Tuesday, December 15, 2009

A Tear Drop Peninsula



Context from the earth-bound perspective, shows the Montes Recti "island" near the far northwestern shore of the Imbrium basin, the right "eye" of the "Man in the Moon" [Virtual Moon Atlas v.4].

It's not a fair comparison (see below). Our best Lunar Orbiter photography (not yet remastered by LOIRP) of Montes Recti in far northwest Mare Imbrium were each shot from a relatively high vantage.

Lunar Orbiter V was 2872 kilometers over Rimae Maupertuis, over the tortured debris piled high between Imbrium's northwestern border and Mare Frigoris when the upper most image below was photographed (V-139-H3).

More than forty years later LRO was only in orbit 251, still it its commissioning phase, last July, and perhaps 100 kilometers or more over Montes Recti when the tear drop peninsula on the south central edge of the 90 kilometer-long rectangular mountain ridge was gathered in narrow angle camera strip M10229264L.

Mark Robinson and his remarkable LROC team at Arizona State University released the full image Monday December 14, spotlighting the wrinkle ridges further south.

In the full NAC image, a closer look at the tear drop formation is possible, and the surrounding terrain shows definitively that it is not encroaching on the wide Imbrium plain but rather the other way around. Whatever Recti's origin it clearly predates the last time Imbrium basin was flooded with basalt. A compression wave on the east side of the peninsula showing that hot flood stilled after coming very close to overrunning the tiny neck of the tear.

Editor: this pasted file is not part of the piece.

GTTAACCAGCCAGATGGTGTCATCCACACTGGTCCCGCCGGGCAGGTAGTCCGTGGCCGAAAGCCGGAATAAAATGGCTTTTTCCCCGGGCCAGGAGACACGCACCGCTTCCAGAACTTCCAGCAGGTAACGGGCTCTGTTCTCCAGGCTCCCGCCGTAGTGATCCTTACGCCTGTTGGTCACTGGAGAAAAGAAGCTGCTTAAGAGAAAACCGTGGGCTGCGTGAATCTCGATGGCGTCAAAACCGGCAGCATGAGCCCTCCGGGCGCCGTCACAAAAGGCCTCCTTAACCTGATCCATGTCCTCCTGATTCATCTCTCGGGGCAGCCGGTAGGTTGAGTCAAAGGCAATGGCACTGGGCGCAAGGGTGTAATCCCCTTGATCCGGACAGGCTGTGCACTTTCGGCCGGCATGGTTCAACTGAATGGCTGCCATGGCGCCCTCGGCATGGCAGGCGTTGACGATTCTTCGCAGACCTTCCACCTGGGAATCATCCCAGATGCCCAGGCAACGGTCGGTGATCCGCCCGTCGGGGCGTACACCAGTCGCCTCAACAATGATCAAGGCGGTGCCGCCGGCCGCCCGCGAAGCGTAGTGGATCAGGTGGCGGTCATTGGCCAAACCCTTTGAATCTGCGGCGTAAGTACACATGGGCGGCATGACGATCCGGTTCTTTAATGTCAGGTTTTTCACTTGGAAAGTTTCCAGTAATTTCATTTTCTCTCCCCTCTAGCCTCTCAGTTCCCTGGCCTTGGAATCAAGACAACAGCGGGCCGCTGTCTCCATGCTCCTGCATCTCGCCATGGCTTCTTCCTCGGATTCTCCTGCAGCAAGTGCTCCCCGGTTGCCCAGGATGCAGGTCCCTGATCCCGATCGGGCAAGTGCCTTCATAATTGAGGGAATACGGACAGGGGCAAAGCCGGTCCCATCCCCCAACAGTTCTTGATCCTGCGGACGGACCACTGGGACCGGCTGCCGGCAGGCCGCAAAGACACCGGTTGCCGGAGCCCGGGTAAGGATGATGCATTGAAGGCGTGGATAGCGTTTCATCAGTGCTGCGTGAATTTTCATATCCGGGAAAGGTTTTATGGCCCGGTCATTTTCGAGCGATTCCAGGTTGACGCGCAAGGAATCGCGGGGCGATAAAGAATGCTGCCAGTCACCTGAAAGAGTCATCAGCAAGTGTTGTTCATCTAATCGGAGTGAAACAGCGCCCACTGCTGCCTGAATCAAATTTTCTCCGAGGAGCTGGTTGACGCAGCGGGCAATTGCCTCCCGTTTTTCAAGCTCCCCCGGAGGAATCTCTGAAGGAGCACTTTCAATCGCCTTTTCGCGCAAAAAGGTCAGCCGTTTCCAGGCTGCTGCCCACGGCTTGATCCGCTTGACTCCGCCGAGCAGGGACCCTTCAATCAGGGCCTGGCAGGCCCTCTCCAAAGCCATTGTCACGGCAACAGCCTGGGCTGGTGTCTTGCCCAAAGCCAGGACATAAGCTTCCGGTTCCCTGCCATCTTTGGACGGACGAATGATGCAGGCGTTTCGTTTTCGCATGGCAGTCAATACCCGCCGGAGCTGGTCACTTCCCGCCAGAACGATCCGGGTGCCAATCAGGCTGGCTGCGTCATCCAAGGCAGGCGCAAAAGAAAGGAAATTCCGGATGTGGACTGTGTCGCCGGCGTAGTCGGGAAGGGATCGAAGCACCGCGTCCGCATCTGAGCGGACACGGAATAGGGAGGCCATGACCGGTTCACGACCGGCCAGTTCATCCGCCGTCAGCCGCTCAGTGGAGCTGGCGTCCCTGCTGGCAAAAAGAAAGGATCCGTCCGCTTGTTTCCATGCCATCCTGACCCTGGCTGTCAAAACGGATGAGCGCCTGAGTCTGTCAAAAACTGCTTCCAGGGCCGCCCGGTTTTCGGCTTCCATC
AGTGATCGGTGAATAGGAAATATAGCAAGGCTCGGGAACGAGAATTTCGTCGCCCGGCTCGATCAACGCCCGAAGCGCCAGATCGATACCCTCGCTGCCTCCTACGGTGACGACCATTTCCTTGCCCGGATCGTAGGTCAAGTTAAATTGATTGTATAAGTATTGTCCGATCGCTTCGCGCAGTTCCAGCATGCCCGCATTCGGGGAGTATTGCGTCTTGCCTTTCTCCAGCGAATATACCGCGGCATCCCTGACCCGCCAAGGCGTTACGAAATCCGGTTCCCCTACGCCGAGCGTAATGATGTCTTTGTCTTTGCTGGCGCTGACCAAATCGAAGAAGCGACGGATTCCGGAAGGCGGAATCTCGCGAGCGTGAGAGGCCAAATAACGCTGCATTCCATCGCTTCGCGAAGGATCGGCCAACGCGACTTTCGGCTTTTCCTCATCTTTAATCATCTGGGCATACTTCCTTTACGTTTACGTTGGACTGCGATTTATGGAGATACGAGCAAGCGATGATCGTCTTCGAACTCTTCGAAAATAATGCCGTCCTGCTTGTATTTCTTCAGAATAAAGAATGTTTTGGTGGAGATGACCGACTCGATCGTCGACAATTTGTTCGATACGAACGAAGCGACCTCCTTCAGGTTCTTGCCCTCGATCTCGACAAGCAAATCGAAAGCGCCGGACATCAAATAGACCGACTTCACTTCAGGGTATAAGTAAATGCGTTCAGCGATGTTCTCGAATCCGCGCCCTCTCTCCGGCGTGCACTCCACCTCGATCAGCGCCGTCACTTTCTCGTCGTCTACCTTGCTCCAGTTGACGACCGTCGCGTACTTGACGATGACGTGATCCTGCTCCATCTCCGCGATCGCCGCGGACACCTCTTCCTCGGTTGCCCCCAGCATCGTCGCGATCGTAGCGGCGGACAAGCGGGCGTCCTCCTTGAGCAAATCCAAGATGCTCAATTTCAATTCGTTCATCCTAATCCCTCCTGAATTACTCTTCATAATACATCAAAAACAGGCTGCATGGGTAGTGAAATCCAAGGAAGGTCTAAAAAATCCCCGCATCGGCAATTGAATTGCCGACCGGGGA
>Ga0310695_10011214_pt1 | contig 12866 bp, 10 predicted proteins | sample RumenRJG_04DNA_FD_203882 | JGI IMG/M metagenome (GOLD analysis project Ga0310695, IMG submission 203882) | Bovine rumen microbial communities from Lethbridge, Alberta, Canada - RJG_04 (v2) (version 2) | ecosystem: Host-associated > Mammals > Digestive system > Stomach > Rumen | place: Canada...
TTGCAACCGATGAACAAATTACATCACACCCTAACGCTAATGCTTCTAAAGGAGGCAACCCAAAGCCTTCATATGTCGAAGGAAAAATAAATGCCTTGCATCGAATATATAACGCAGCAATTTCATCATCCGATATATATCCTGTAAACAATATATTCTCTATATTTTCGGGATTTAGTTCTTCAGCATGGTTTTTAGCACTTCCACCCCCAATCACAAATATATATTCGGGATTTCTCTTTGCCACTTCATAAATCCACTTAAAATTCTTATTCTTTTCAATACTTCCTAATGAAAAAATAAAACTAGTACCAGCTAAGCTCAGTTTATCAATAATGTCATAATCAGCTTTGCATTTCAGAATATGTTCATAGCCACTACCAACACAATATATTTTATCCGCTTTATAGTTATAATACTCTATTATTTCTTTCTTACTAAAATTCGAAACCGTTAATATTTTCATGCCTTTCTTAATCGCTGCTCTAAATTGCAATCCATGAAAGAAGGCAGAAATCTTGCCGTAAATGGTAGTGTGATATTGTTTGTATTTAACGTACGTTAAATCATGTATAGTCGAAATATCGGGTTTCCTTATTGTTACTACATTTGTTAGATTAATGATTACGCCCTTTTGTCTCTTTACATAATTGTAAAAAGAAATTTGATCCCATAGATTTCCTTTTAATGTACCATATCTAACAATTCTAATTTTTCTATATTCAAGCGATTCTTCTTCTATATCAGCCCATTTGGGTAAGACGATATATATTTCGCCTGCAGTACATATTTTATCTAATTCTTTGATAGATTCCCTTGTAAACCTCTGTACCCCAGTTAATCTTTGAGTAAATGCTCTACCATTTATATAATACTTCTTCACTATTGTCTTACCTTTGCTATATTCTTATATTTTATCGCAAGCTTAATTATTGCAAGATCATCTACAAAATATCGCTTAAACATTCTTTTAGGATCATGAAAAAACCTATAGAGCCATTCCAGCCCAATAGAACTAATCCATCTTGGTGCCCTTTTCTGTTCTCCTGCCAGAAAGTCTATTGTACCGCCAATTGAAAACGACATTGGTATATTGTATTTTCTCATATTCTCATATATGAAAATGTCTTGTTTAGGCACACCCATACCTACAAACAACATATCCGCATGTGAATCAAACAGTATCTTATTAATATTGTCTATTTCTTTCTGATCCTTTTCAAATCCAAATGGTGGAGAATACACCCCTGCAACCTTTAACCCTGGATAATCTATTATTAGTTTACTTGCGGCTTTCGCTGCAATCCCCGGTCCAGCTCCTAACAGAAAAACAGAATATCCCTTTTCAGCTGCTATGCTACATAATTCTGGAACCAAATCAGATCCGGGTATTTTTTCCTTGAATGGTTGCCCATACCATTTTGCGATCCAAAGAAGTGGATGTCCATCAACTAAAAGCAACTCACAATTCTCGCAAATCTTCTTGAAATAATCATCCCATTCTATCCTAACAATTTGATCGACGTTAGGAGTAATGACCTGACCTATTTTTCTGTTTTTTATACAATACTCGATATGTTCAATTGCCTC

A careful study of the larger wrinkle ridge system over the past century and more has offered observers dependable clues about the sequence of the events now classified as "Pre-Imbrium, Imbrium, late Imbrium," etc.

As comprehensive imagery from LRO becomes available, the story of the Space Age will be retold once again, as old questions are answered and new questions take their place.

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